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Abu Dhabi, UAESaturday 17 November 2018

World's first disability summit launched 

UAE community development minister expected to discuss plans for the 2019 Special Olympics World Summer games

International development secretary Penny Mordaunt said disabled people were the most entrepreneurial / EPA
International development secretary Penny Mordaunt said disabled people were the most entrepreneurial / EPA

London is hosting the world’s first disability summit in an effort to bring together world leaders and key development charities to help improve the prospects for impaired people.

Promoters hope the summit will raise awareness about disabled people and galvanise governments and charities to improve policies designed for disability.

The summit has been backed by the British and Kenyan governments and the International Disability Alliance. It is taking place at the Queen Elizabeth Olympic Park, site of the 2012 Paralympic Games.

About 80 per cent of the one billion disabled live in the developing world, leaving them more vulnerable to abuse.

“People with disabilities must not only be heard, but be at the forefront of decision-making about their lives and issues that affect them. Assistive technology must also be harnessed to empower people with disabilities to live healthy, productive and independent lives,” said a letter signed by 35 charity leaders and published in The Guardian.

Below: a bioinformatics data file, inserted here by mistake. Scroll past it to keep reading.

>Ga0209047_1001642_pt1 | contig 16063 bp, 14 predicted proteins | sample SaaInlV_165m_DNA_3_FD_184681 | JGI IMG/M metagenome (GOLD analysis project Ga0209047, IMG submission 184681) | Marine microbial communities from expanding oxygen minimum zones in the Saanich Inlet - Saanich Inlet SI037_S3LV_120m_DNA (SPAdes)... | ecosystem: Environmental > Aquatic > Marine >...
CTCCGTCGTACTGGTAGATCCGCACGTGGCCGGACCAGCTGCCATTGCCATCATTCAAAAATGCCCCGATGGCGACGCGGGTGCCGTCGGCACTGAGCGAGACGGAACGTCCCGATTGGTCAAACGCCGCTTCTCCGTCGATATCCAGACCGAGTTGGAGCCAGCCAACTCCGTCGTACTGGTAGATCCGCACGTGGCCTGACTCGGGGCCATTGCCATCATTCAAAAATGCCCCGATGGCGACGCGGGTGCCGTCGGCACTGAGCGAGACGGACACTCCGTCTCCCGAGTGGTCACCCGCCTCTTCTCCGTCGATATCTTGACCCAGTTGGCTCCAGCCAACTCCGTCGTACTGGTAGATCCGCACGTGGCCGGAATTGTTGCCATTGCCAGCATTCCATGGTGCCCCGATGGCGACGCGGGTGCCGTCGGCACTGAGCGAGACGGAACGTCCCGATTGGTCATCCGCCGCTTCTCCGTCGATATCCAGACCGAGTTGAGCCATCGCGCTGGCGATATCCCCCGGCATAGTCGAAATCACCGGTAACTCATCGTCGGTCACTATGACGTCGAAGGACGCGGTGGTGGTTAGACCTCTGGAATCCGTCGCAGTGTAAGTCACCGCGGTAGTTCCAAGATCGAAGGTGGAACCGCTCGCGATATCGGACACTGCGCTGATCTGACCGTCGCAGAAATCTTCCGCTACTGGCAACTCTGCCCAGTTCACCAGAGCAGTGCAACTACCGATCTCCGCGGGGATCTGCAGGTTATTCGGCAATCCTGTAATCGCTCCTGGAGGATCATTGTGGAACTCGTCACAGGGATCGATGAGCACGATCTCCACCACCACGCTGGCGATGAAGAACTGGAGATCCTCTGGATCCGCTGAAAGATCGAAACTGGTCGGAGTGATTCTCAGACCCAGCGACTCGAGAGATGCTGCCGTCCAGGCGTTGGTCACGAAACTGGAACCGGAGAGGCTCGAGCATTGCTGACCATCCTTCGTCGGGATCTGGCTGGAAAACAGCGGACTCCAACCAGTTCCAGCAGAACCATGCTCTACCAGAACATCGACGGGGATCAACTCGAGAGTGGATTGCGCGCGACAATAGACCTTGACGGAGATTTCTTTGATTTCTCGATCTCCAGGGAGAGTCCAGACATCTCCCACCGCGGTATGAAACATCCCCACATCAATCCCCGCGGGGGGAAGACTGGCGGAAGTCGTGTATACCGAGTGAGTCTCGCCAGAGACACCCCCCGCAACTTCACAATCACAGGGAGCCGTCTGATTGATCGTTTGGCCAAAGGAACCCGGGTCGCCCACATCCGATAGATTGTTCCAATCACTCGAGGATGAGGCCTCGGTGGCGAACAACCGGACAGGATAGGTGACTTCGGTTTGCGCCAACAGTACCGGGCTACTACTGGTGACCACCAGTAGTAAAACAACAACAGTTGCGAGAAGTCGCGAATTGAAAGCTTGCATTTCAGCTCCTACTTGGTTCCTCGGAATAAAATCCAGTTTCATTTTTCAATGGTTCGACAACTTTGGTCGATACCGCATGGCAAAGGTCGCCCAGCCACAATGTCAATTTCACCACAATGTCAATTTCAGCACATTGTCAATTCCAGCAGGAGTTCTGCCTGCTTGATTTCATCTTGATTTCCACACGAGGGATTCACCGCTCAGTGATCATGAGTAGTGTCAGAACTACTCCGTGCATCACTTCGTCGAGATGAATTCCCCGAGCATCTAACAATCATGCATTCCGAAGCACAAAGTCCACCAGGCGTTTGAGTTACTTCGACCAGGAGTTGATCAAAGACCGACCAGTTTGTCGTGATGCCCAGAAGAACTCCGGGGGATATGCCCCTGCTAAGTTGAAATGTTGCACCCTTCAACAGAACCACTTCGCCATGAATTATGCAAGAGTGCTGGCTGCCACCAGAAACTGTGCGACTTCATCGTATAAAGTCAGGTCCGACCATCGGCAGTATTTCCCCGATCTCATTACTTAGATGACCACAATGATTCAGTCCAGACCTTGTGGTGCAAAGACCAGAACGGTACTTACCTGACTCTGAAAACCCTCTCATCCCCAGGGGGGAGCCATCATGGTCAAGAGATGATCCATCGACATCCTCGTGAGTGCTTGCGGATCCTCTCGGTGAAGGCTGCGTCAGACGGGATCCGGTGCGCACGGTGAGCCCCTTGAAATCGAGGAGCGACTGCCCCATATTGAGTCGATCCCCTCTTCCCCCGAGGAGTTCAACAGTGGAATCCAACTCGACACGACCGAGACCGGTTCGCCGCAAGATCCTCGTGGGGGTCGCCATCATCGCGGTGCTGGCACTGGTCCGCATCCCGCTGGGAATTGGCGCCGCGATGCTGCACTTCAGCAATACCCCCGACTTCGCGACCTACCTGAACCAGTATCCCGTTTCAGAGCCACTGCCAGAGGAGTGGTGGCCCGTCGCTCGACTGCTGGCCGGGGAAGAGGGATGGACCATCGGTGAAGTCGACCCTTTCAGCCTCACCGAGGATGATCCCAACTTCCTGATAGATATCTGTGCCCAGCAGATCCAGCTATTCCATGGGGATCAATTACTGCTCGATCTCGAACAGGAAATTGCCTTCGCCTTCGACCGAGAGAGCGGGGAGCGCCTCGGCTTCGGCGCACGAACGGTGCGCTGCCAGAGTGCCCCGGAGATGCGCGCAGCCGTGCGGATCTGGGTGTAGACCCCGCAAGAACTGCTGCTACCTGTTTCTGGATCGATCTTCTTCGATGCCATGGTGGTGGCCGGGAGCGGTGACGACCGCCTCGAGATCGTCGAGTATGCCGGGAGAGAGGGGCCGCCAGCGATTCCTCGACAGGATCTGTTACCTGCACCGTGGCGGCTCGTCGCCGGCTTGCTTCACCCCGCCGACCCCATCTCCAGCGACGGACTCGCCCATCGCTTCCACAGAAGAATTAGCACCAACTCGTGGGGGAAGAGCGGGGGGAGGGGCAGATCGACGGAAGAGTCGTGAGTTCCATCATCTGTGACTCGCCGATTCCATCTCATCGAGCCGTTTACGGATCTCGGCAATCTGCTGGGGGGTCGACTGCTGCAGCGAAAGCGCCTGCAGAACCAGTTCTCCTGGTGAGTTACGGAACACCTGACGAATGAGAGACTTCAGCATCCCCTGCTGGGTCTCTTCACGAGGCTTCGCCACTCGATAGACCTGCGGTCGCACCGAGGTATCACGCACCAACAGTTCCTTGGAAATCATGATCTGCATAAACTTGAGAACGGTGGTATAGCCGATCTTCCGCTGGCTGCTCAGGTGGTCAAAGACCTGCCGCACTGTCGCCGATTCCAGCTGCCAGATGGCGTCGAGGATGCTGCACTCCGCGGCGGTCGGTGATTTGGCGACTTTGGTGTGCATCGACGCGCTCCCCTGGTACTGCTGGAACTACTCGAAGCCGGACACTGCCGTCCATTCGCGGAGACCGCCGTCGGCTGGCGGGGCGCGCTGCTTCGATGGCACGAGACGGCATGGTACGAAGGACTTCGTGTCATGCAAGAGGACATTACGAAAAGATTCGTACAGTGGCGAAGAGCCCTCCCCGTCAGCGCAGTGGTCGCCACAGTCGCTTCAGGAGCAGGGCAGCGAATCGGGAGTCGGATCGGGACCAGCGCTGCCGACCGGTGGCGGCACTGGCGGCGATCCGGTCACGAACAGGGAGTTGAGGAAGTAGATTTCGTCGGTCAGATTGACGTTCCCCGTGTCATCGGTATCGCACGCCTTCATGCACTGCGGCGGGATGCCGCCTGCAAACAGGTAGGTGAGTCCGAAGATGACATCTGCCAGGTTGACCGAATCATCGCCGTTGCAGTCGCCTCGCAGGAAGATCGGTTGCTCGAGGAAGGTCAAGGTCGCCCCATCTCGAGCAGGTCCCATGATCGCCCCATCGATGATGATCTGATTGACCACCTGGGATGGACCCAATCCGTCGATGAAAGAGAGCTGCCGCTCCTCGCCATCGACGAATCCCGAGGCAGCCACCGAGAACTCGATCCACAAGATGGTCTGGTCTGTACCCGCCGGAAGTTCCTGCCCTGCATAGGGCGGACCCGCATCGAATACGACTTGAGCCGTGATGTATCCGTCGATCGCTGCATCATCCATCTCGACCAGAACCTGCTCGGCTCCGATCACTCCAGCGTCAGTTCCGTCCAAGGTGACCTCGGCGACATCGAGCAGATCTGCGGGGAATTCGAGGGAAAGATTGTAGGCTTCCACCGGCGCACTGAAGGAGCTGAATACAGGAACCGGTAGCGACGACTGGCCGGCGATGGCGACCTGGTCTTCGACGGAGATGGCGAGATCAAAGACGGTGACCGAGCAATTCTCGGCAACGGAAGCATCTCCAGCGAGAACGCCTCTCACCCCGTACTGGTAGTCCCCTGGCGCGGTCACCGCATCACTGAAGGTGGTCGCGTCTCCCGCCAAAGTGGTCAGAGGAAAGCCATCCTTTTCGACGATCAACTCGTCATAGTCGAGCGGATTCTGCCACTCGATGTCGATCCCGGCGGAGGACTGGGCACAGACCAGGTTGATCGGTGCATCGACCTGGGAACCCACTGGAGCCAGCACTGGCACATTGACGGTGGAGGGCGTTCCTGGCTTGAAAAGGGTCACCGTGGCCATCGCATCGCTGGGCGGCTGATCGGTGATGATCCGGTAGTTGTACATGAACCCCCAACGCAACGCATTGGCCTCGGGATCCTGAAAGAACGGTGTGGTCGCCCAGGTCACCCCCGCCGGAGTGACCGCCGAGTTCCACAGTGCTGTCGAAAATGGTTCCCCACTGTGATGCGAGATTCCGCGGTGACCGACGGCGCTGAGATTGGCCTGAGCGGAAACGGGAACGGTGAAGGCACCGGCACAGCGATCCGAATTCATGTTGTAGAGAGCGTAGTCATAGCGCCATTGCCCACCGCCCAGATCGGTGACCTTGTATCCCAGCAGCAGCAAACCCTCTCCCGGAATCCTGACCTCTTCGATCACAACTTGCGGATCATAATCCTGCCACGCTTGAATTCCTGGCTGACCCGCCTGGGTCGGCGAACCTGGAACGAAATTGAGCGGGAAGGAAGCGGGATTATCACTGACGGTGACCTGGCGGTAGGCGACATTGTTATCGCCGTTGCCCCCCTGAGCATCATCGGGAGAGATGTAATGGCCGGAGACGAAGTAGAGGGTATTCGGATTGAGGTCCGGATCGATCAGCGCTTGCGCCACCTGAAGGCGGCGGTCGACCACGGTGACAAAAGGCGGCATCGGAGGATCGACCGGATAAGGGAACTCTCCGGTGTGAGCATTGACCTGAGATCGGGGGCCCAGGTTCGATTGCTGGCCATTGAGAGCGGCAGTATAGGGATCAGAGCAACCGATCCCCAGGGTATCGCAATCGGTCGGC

“By hosting Tuesday’s summit, the UK has shown leadership in this crucial area and we call on those present to make measurable, ambitious and lasting commitments,” the letter stated.

The UK’s development secretary Penny Mordaunt said that, despite disabled people being the most entrepreneurial on the planet, they still suffer from wide-spread discrimination and violence.

Statistics show that children with disabilities are four times more likely to face abuse than non-disabled people, and 40 per cent do not get the assistance they need with daily living.

In richer countries 44 per cent of disabled people are in employment, compared to 75 per cent of people without disabilities.

“Get things right for disabled people and you get it right for all, for the whole of society. Not just figuratively, but in reality. Why? Because most disabilities are acquired, and for all our nations to reach their full potential every one of our citizens must thrive, especially those with a disability,” said Mrs Mordaunt.

“We want to galvanise the international community into action – to slash prices and improve accessibility in even the most remote areas. The summit has already had an effect. For the first time, the World Bank is to start routinely collecting disability data. Nations have come forward with new legislation and support services for their disabled citizens,” she said.

Among those to speak will be Ecuadorian President Moreno, a wheelchair-user and the only disabled state leader, and Hessa Bint Essa Buhumaid, the UAE’s minister of community development, who is expected to discuss plans for the 2019 Special Olympics World Summer games in Abu Dhabi in March.

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